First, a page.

We often talk about “gun regulation” and “gun violence” as if these are monolithic categories. We rarely unpack how variegated gun violence is; how nuanced gun regulation is; and how, therefore, the ways we as a society match one to the other are complicated.
I thought I had a good grasp on this complexity after interviewing gun carriers for my book, Citizen-Protectors. But that was before I talked to public law enforcement–and it turns out, police–like the rest of us–have complicated views on gun violence that are shaped by the racial and gender terrains in which criminal threat is imagined and policing responses are crafted. The scholarship on policing places so much emphasis on the Warrior as the hypermasculine police officer eager to “catch the bad guys” (read: Black and Brown criminals). But there’s another archetype of policing, one is also gendered and racialized and indelibly marked by gun violence: the Guardian. Center-stage here isn’t the urban “thug”–it’s the active shooter so often figured as a mentally distressed white male. Here’s the link to the article I recently published with the findings, and the abstract:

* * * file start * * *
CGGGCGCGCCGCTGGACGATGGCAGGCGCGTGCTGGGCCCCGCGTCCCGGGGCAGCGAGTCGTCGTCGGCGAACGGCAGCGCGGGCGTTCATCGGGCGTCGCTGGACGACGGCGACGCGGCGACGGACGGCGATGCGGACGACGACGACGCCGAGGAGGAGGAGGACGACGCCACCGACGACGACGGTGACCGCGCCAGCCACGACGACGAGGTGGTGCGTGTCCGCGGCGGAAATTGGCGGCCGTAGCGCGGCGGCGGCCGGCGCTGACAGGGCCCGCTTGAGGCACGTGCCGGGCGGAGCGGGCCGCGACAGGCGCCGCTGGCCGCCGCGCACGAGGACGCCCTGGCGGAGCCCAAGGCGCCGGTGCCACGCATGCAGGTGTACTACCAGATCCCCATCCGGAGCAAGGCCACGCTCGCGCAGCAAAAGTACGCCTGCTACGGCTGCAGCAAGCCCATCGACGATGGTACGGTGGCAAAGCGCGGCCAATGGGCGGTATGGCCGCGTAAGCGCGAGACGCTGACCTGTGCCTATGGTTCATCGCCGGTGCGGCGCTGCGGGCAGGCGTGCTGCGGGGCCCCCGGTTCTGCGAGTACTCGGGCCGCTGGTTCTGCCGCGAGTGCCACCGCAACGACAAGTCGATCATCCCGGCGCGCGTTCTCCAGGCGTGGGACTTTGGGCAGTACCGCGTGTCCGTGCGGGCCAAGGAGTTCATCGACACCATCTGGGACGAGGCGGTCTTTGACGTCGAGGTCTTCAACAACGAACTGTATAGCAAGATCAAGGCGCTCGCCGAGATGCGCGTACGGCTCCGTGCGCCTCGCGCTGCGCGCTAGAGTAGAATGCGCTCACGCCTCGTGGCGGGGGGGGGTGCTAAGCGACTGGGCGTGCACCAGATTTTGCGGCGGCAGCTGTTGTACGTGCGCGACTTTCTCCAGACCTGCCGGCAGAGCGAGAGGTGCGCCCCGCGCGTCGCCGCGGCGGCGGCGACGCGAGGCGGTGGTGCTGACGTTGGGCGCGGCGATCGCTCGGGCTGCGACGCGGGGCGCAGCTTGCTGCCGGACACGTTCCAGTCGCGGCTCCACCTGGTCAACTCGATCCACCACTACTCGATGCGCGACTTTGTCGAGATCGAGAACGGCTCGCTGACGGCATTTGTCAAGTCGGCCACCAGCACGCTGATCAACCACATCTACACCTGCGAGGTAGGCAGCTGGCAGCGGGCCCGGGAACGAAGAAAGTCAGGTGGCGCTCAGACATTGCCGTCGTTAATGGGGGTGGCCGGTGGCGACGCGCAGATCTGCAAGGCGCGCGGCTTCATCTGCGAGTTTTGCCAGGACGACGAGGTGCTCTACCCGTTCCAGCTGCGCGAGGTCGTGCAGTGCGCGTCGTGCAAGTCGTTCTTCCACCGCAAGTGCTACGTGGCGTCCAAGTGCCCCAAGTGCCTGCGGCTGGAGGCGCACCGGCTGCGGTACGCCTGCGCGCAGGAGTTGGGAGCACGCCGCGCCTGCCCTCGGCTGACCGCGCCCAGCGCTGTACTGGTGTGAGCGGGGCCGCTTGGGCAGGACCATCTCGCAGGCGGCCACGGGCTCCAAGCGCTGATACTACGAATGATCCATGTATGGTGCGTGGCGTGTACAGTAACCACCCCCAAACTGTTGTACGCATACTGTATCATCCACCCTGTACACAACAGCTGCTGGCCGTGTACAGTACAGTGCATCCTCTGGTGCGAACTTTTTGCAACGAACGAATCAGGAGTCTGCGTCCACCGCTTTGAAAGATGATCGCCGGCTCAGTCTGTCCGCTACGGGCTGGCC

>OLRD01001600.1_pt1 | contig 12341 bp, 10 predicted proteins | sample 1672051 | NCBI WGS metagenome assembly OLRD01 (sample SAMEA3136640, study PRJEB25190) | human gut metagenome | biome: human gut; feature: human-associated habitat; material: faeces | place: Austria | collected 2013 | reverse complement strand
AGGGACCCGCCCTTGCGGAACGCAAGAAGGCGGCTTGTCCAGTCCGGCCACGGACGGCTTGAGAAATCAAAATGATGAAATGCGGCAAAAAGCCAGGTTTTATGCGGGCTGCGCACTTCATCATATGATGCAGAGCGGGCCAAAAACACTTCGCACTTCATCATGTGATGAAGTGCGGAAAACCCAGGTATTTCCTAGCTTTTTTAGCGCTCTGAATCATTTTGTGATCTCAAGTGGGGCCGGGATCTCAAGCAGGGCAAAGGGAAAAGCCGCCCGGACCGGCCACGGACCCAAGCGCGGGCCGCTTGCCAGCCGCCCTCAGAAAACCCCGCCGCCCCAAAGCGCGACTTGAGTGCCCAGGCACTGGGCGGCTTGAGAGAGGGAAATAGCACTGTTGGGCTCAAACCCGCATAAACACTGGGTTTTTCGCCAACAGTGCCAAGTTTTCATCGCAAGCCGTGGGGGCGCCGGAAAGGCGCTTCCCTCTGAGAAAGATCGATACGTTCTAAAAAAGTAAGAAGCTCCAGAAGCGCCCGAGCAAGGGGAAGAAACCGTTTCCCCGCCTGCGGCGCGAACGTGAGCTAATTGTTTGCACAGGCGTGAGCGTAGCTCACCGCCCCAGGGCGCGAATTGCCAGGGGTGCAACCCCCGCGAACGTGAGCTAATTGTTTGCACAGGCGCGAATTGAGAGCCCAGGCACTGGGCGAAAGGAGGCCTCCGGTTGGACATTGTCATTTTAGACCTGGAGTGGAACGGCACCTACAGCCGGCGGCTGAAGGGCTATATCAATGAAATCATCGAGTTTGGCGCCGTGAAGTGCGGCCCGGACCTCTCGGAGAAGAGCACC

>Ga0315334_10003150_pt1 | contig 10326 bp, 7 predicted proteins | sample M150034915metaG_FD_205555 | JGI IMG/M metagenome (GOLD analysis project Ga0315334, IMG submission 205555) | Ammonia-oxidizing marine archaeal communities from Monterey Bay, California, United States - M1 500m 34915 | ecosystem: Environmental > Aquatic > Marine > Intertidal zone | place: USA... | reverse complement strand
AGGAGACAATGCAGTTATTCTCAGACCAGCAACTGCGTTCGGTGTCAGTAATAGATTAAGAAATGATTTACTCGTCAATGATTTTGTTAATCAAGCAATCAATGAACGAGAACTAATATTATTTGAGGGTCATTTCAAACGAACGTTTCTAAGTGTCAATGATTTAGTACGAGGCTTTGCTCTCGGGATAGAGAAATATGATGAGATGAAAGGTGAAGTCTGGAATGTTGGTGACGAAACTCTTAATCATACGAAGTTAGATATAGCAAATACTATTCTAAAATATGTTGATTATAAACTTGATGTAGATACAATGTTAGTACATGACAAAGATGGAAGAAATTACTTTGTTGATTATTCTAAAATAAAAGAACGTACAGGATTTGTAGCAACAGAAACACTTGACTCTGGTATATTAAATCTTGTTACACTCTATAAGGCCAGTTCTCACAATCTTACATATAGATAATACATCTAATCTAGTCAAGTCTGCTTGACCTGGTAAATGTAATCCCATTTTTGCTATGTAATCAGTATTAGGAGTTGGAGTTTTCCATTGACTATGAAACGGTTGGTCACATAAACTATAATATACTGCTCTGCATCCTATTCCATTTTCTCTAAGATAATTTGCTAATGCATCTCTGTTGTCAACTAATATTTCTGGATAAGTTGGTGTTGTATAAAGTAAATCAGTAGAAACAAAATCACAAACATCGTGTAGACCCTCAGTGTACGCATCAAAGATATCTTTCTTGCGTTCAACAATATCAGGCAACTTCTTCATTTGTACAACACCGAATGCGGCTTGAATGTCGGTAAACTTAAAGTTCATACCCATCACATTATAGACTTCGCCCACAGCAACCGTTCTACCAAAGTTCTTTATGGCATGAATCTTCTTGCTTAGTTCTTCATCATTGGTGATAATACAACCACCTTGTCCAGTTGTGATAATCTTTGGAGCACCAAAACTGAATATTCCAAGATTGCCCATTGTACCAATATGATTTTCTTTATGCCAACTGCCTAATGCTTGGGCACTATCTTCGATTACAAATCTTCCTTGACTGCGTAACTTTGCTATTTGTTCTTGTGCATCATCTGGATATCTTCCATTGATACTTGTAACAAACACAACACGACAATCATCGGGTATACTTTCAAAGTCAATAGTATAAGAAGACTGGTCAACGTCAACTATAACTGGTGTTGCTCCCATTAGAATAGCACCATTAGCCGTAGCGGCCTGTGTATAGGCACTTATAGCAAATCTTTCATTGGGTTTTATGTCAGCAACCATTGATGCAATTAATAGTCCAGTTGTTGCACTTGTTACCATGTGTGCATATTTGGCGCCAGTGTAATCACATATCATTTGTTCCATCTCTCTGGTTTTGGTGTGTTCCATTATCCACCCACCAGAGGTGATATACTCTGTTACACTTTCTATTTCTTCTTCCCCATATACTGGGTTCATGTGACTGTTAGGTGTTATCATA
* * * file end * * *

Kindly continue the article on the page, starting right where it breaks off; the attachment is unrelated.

This paper draws on 79 in-depth interviews with police chiefs in Arizona, California, and Michigan to advance sociological understandings of race, masculinity, and policing. While the bulk of scholarship on public law enforcement focuses on urban settings, this paper juxtaposes police’s perceptions of urban, suburban, and rural gun violence. It details how police chiefs construct criminal gun violence according to two overarching tropes: (1) gang- and drug-related gun violence involving black and brown perpetrators and victims in urban spaces and (2) active shooting-related gun violence involving white perpetrators and victims in suburban and rural spaces. The analysis shows that police understand their own guns in part through reference to these tropes, embracing two racially distinct styles of police masculinity: the “warrior” and the “guardian.” Whereas the “warrior” brand of police masculinity emphasizes aggressive enforcement against (black and brown) perpetrators, the “guardian” brand of police masculinity emphasizes assertive protection on behalf of (white) victims. Detailing masculinity as a bifurcated axis along which racialized policing is enacted and amplified, this study broadens scholarly understandings of public law enforcement as a race-making institution and suggests the limitations of police reforms that fail to address whiteness as shaping public law enforcement.